I have yet to see an example of a bookseller at AbeBooks using another bookseller’s picture. I don’t know what the punishments are but I’m sure that they will exceed the small benefits. Similarly I have never seen an instance of a Megalister culling images from across the web and reusing them. If this sort of behavior were commonplace and without punishment then I could see the case for Watermarking your images but it isn’t.
Workflow and other issues
As mentioned, there are systems available that will allow you to automatically apply a watermark to an image. If you are working with a sufficiently advanced graphics program there will be probably be addons or macros that can help the process along.
I do a lot of manual work with my images: cropping, rotating, airbrushing anomalies in the edges of the light tent. As such it was very easy to CnP in my watermark and position it. I always felt that if you applied it automatically the watermark could obscure something in the image.
The problem here is that if you are a perfectionist but not particularly swift or savvy with your editing program, the process will become too lengthy to be worthwhile.
Space is another thing to consider. You may want to keep an unmarked version of an image; I have had frequent need of pristine images for my own website. If you have several tens of thousands of pictures, doubling that number may cause problems in terms of storage and management.
It’s not just you that may need an unmarked version of an image. AbeBooks frequently do promotions showcasing books from their listings. For practical and aesthetic reasons they will avoid any images bearing a tag. This may not be too large a concern though. Even if they cannot use your image for the promotion there’s probably others to choose from, it will still create interest in that book and send buyers your way in the end.
There are many compelling reasons to watermark your images if you can do it in a pleasing and effective way. So why did I stop? In short I did not think the benefits were sufficient to justify the time spent.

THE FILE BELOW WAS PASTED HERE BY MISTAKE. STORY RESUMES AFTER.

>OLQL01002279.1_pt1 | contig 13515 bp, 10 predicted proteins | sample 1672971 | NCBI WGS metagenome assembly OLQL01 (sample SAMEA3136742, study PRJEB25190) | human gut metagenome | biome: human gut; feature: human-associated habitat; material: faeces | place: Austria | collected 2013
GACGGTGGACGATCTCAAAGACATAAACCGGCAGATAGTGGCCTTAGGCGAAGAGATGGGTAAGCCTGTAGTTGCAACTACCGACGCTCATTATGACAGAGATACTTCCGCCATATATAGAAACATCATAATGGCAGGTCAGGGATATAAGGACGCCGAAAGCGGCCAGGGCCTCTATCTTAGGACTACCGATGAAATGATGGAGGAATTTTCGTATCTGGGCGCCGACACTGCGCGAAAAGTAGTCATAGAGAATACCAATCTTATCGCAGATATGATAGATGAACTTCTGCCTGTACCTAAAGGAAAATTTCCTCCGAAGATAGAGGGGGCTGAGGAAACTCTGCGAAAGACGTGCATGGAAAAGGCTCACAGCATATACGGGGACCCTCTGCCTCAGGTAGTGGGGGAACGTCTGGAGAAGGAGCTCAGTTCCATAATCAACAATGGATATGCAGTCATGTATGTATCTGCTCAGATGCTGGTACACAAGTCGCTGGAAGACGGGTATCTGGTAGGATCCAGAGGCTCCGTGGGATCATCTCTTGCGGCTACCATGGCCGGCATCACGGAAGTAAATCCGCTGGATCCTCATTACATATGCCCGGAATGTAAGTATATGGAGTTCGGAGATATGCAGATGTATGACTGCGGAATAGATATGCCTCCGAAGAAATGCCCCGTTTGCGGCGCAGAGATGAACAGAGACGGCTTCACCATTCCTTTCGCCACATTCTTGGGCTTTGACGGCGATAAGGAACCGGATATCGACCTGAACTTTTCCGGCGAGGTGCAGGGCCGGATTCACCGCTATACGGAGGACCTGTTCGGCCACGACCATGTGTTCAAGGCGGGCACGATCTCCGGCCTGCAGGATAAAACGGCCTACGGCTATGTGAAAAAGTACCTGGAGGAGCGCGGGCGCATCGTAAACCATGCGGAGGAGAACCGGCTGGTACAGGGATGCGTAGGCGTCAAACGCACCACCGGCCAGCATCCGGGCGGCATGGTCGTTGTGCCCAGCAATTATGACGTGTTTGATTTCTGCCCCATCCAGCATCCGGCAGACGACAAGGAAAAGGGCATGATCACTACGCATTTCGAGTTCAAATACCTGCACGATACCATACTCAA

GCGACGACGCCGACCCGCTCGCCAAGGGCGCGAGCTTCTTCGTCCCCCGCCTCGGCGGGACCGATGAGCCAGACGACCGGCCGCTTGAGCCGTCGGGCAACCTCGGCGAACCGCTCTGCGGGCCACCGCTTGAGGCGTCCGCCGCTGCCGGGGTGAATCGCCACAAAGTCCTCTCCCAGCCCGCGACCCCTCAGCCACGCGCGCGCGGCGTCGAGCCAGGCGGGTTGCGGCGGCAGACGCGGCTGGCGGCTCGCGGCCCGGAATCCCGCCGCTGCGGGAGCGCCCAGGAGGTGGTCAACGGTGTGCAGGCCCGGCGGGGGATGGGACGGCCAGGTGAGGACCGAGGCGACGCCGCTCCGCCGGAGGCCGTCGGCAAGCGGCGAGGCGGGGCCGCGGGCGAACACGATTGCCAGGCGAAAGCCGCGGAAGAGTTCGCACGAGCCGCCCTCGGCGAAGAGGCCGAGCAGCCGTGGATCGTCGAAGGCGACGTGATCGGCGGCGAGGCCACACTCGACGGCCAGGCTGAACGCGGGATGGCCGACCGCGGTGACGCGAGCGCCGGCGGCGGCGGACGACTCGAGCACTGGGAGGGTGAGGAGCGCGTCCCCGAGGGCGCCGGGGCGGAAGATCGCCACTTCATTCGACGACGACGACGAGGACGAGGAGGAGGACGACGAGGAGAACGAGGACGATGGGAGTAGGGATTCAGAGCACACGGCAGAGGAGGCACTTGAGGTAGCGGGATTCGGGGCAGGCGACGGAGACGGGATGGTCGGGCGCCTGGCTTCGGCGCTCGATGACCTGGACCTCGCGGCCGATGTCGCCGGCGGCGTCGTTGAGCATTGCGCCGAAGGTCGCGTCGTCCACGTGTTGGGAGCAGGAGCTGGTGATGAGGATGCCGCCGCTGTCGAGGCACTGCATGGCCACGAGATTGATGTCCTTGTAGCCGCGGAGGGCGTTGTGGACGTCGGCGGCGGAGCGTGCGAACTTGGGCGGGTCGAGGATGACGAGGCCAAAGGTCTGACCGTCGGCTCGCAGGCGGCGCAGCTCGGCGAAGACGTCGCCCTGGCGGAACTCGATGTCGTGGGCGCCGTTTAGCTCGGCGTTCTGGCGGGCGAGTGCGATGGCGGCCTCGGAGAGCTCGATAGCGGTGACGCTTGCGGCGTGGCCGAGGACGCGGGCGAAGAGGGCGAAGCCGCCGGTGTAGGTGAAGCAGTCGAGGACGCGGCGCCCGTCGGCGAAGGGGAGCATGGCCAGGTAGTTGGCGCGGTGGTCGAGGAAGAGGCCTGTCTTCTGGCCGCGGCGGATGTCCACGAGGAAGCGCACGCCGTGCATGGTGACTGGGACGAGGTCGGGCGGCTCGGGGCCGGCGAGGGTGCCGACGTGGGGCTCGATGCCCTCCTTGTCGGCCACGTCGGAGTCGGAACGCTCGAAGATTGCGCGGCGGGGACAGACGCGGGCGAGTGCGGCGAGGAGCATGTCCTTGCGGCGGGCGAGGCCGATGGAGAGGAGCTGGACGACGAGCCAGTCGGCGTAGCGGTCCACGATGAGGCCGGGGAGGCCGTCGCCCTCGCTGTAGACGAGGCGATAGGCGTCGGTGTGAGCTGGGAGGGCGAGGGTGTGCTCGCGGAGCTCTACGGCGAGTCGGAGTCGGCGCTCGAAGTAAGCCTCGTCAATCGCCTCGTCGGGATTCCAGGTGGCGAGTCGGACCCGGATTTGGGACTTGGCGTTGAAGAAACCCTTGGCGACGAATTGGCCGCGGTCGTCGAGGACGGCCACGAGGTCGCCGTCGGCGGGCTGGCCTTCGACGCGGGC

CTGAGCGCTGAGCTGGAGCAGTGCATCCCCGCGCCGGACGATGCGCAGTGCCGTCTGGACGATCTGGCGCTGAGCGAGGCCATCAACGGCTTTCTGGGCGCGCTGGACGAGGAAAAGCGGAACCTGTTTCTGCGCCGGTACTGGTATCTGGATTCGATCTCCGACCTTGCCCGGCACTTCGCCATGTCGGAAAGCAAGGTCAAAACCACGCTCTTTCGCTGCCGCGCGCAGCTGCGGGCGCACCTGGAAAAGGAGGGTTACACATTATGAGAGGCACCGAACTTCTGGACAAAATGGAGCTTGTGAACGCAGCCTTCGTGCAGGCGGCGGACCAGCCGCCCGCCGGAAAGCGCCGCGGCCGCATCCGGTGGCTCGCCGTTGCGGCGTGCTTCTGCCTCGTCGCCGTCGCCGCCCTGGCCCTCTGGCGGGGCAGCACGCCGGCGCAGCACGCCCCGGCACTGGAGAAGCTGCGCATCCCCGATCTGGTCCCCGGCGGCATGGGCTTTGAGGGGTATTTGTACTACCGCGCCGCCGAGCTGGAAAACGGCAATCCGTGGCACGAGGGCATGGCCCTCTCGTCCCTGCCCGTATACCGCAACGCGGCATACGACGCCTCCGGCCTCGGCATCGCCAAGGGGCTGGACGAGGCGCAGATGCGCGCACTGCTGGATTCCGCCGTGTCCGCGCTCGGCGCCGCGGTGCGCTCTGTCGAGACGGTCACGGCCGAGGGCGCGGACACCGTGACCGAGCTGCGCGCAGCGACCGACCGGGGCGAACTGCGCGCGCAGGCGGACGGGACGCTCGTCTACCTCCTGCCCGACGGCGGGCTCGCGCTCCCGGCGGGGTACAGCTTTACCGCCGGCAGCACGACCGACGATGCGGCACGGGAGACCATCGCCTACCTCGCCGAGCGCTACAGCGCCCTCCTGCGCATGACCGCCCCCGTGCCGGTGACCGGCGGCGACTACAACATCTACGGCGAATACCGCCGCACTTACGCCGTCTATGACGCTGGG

Only a miniscule fraction of, say, AbeBooks visitors will look at your pictures. Of them only a minority will choose to visit your website. And of them only a minority will buy something. If you only have a small stock of books then the number of AbeBooks visitors looking at your pictures is small and the chances they will find something else to buy from you are again reduced.
We also have the problem of data. We have no way of knowing how many AbeBooks customers are looking at your pictures. We have no way of knowing why people visiting my website wrote ‘AJ Scruffles’ into a search engine – and these days most browsers’ data is private, so we don’t even know what their search terms were.
It might be the case that having thousands of watermarked images at AbeBooks and co. does generate a significant amount of traffic but until someone does a controlled test (monitoring their traffic over a period when their images are watermarked and a period when they are not) we can’t know.
I also think that aesthetically I turned against the process. Few if any of the most attractive booksellers’ websites feature watermarking on the images. If you scroll down you can see a mixture of watermarked and non-watermarked thumbnails on this page of my site: http://www.aj-scruffles.co.uk/leather-books-special-editions/ . To my eyes the tiny unreadable text atop the images is rather ugly.